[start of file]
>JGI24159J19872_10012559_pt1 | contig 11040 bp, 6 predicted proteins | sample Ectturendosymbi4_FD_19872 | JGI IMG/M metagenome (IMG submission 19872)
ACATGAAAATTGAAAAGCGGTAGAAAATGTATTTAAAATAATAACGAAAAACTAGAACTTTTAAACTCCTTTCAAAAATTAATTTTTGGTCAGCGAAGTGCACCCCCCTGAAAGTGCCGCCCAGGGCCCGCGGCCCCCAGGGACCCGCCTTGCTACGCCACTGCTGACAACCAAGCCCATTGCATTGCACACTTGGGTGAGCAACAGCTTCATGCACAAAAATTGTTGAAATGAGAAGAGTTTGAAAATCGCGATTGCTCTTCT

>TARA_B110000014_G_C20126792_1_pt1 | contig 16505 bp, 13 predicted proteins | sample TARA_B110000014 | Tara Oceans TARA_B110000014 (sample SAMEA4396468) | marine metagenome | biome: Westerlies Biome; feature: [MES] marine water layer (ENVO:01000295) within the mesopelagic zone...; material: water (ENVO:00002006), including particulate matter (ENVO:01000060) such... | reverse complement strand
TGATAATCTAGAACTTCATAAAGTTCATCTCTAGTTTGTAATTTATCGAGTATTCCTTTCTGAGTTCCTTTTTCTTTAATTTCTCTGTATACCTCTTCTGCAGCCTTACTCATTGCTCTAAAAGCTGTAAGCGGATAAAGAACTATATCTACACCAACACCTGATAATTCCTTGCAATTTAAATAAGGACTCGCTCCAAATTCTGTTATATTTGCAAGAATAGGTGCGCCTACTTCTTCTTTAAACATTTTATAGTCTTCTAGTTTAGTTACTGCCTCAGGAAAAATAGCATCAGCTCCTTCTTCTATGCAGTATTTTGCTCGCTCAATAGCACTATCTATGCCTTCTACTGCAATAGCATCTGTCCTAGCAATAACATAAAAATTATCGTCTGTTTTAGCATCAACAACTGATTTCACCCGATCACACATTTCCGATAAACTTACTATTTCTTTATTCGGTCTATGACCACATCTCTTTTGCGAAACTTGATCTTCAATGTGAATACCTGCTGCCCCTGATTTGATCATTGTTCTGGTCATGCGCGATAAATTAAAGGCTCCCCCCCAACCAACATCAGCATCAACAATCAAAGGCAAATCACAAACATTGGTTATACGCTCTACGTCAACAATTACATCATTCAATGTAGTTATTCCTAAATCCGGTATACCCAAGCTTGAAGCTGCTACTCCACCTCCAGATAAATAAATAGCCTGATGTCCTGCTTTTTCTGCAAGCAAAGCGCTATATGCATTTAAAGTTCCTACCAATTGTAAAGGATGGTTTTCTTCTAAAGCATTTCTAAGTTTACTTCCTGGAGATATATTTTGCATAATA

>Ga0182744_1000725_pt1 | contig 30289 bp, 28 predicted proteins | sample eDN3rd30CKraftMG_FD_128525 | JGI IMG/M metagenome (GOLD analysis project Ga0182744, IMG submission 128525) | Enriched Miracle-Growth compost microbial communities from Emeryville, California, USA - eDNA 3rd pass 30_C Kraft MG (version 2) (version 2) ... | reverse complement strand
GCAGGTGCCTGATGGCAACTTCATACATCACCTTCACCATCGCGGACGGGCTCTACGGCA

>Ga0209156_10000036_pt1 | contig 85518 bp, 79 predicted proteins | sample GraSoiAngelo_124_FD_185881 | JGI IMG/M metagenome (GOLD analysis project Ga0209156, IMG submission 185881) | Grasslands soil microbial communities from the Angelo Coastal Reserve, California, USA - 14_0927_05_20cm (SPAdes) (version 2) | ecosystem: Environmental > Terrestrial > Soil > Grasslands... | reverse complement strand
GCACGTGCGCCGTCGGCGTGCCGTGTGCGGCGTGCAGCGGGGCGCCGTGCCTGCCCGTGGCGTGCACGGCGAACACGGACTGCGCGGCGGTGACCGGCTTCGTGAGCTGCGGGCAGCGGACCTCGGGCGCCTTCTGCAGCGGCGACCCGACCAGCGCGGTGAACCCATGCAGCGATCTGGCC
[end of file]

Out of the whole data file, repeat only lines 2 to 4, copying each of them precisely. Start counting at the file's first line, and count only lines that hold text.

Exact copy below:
ACATGAAAATTGAAAAGCGGTAGAAAATGTATTTAAAATAATAACGAAAAACTAGAACTTTTAAACTCCTTTCAAAAATTAATTTTTGGTCAGCGAAGTGCACCCCCCTGAAAGTGCCGCCCAGGGCCCGCGGCCCCCAGGGACCCGCCTTGCTACGCCACTGCTGACAACCAAGCCCATTGCATTGCACACTTGGGTGAGCAACAGCTTCATGCACAAAAATTGTTGAAATGAGAAGAGTTTGAAAATCGCGATTGCTCTTCT

>TARA_B110000014_G_C20126792_1_pt1 | contig 16505 bp, 13 predicted proteins | sample TARA_B110000014 | Tara Oceans TARA_B110000014 (sample SAMEA4396468) | marine metagenome | biome: Westerlies Biome; feature: [MES] marine water layer (ENVO:01000295) within the mesopelagic zone...; material: water (ENVO:00002006), including particulate matter (ENVO:01000060) such... | reverse complement strand
TGATAATCTAGAACTTCATAAAGTTCATCTCTAGTTTGTAATTTATCGAGTATTCCTTTCTGAGTTCCTTTTTCTTTAATTTCTCTGTATACCTCTTCTGCAGCCTTACTCATTGCTCTAAAAGCTGTAAGCGGATAAAGAACTATATCTACACCAACACCTGATAATTCCTTGCAATTTAAATAAGGACTCGCTCCAAATTCTGTTATATTTGCAAGAATAGGTGCGCCTACTTCTTCTTTAAACATTTTATAGTCTTCTAGTTTAGTTACTGCCTCAGGAAAAATAGCATCAGCTCCTTCTTCTATGCAGTATTTTGCTCGCTCAATAGCACTATCTATGCCTTCTACTGCAATAGCATCTGTCCTAGCAATAACATAAAAATTATCGTCTGTTTTAGCATCAACAACTGATTTCACCCGATCACACATTTCCGATAAACTTACTATTTCTTTATTCGGTCTATGACCACATCTCTTTTGCGAAACTTGATCTTCAATGTGAATACCTGCTGCCCCTGATTTGATCATTGTTCTGGTCATGCGCGATAAATTAAAGGCTCCCCCCCAACCAACATCAGCATCAACAATCAAAGGCAAATCACAAACATTGGTTATACGCTCTACGTCAACAATTACATCATTCAATGTAGTTATTCCTAAATCCGGTATACCCAAGCTTGAAGCTGCTACTCCACCTCCAGATAAATAAATAGCCTGATGTCCTGCTTTTTCTGCAAGCAAAGCGCTATATGCATTTAAAGTTCCTACCAATTGTAAAGGATGGTTTTCTTCTAAAGCATTTCTAAGTTTACTTCCTGGAGATATATTTTGCATAATA